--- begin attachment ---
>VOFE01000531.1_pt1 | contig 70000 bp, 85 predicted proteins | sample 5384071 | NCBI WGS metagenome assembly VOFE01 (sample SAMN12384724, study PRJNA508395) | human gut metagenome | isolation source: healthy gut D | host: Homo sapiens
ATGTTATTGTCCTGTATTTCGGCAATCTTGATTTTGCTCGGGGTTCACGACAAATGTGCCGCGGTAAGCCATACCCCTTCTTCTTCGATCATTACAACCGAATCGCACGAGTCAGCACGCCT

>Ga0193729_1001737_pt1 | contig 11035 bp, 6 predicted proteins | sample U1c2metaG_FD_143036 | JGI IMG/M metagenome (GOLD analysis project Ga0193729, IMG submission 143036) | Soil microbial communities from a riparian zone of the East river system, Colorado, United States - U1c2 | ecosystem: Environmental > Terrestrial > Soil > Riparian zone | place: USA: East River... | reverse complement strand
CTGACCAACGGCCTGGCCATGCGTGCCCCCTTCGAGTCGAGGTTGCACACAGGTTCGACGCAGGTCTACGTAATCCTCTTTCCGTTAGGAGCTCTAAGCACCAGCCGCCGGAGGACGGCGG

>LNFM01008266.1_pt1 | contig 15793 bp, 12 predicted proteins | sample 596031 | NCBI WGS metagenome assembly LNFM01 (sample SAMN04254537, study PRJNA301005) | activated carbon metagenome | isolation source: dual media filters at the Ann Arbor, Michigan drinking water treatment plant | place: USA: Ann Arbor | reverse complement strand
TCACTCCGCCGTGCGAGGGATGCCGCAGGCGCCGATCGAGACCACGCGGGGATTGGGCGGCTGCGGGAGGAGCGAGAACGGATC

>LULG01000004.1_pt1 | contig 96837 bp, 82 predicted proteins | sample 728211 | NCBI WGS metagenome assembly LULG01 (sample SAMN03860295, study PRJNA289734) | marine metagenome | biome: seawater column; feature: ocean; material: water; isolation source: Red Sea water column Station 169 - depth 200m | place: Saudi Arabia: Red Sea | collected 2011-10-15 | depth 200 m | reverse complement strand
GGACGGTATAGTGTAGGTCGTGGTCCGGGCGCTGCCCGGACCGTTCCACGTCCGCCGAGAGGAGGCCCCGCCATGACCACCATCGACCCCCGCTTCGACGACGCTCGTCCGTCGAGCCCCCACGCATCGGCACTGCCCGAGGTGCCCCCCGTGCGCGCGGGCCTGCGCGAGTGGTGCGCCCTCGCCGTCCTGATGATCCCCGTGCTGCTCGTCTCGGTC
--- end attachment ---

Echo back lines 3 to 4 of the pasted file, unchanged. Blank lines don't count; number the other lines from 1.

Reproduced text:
>Ga0193729_1001737_pt1 | contig 11035 bp, 6 predicted proteins | sample U1c2metaG_FD_143036 | JGI IMG/M metagenome (GOLD analysis project Ga0193729, IMG submission 143036) | Soil microbial communities from a riparian zone of the East river system, Colorado, United States - U1c2 | ecosystem: Environmental > Terrestrial > Soil > Riparian zone | place: USA: East River... | reverse complement strand
CTGACCAACGGCCTGGCCATGCGTGCCCCCTTCGAGTCGAGGTTGCACACAGGTTCGACGCAGGTCTACGTAATCCTCTTTCCGTTAGGAGCTCTAAGCACCAGCCGCCGGAGGACGGCGG